JOHN Swinney has confirmed the SNP remain wedded to Humza Yousaf’s independence strategy for the next election.

The SNP leader told The National after his acceptance speech in Glasgow that he backed the “mechanism” agreed at last year’s special conference.

It involves the SNP winning the majority of Scottish seats at the General Election and taking that as a basis for independence support, which they said they would take to the UK Government to begin negotiations on how to give that “democratic effect”.

Yousaf faced criticism during his time as leader for forgetting parts of the plan.

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The latter half of the strategy includes a number of options, including beginning negotiations for independence or making arrangements for indyref2.

The National: Pete Wishart

It was branded a “total mess” by veteran SNP MP Pete Wishart (above) late last year.

But Swinney has said he stands four-square behind the plan.

Asked whether he would take the strategy into the General Election, Swinney told The National: “The party’s agreed a mechanism which will be utilised to take forward the delivery of independence.”

The National: Humza Yousaf

The motion which set out the strategy agreed at the SNP’s special conference last year says that if the party win the majority of Scottish seats at the next election, the Scottish Government would be “empowered to begin immediate negotiations with the UK Government to give democratic effect to Scotland becoming an independent country”.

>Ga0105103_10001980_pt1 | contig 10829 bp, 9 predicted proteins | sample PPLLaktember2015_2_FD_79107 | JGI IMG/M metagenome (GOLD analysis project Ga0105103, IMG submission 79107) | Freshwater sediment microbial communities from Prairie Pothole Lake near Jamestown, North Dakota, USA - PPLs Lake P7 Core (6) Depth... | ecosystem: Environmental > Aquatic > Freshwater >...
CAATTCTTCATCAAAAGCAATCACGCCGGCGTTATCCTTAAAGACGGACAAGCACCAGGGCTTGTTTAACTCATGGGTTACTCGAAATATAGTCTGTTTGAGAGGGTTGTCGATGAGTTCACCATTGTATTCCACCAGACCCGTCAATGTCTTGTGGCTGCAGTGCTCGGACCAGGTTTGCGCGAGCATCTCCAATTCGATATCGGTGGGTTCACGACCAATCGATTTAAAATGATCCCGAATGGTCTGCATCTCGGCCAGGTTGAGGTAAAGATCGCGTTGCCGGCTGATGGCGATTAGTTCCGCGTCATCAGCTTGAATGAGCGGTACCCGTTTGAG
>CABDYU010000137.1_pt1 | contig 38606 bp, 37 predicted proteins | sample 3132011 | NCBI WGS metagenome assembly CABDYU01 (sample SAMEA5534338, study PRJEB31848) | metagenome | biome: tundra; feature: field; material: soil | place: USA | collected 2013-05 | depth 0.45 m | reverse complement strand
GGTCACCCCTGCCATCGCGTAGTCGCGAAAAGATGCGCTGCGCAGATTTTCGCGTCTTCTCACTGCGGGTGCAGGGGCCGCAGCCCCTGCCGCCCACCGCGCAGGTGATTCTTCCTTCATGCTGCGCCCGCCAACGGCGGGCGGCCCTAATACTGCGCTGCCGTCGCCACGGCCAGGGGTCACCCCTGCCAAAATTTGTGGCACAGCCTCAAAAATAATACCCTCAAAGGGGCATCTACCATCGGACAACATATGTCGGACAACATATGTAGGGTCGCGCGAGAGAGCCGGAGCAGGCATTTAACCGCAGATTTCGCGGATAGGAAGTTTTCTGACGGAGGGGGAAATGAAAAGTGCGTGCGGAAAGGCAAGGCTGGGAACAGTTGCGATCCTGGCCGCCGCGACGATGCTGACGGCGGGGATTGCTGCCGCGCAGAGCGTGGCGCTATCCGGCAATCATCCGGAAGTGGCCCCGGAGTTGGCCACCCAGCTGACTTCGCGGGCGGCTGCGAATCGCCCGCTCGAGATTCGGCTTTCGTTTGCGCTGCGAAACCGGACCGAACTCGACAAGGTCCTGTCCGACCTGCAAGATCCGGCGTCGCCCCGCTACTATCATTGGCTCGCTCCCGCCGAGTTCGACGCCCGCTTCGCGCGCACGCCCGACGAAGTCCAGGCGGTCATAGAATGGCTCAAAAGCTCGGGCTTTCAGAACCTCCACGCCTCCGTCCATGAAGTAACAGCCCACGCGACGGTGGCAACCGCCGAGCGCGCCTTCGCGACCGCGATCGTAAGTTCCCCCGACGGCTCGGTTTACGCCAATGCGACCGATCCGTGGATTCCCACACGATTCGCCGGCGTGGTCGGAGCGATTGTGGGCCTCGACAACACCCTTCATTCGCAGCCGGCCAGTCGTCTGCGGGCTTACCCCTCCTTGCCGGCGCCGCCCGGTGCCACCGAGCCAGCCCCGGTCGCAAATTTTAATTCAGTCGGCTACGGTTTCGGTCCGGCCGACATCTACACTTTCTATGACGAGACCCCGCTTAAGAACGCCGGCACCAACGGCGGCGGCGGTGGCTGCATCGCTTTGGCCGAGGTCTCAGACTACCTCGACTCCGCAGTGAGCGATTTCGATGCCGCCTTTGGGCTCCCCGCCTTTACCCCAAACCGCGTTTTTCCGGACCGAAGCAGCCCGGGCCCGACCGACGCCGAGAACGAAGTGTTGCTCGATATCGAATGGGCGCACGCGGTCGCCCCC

The Scottish Government will also take it as a mandate to ask Westminster for more powers and for a constitutional convention to be set up including MPs, MSPs and “representatives of civic Scotland”.

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Like his predecessor, he has spoken of the importance of winning voters around to independence.

He said: “I want to make sure I can win the arguments so that we’ve got a really convincing and strong proposition to put to people. And that to me is essential and if we can win converts to the substance of the arguments for independence then the process arguments are a great deal easier to pursue.

“My argument is that we have to advance the arguments for independence to get people to put the priority into voting for independence which is by voting for the SNP.”

When asked about Swinney reaffirming his support for Yousaf's independence plan a UK Government spokesperson said: “People in Scotland want both their governments to be concentrating on the issues that matter most to them, like growing our economy, further reducing inflation and improving public services.

“We want to work constructively with the Scottish Government to tackle our shared challenges because that is what families and businesses in Scotland expect.

“This is not the time to be talking about distracting constitutional change.”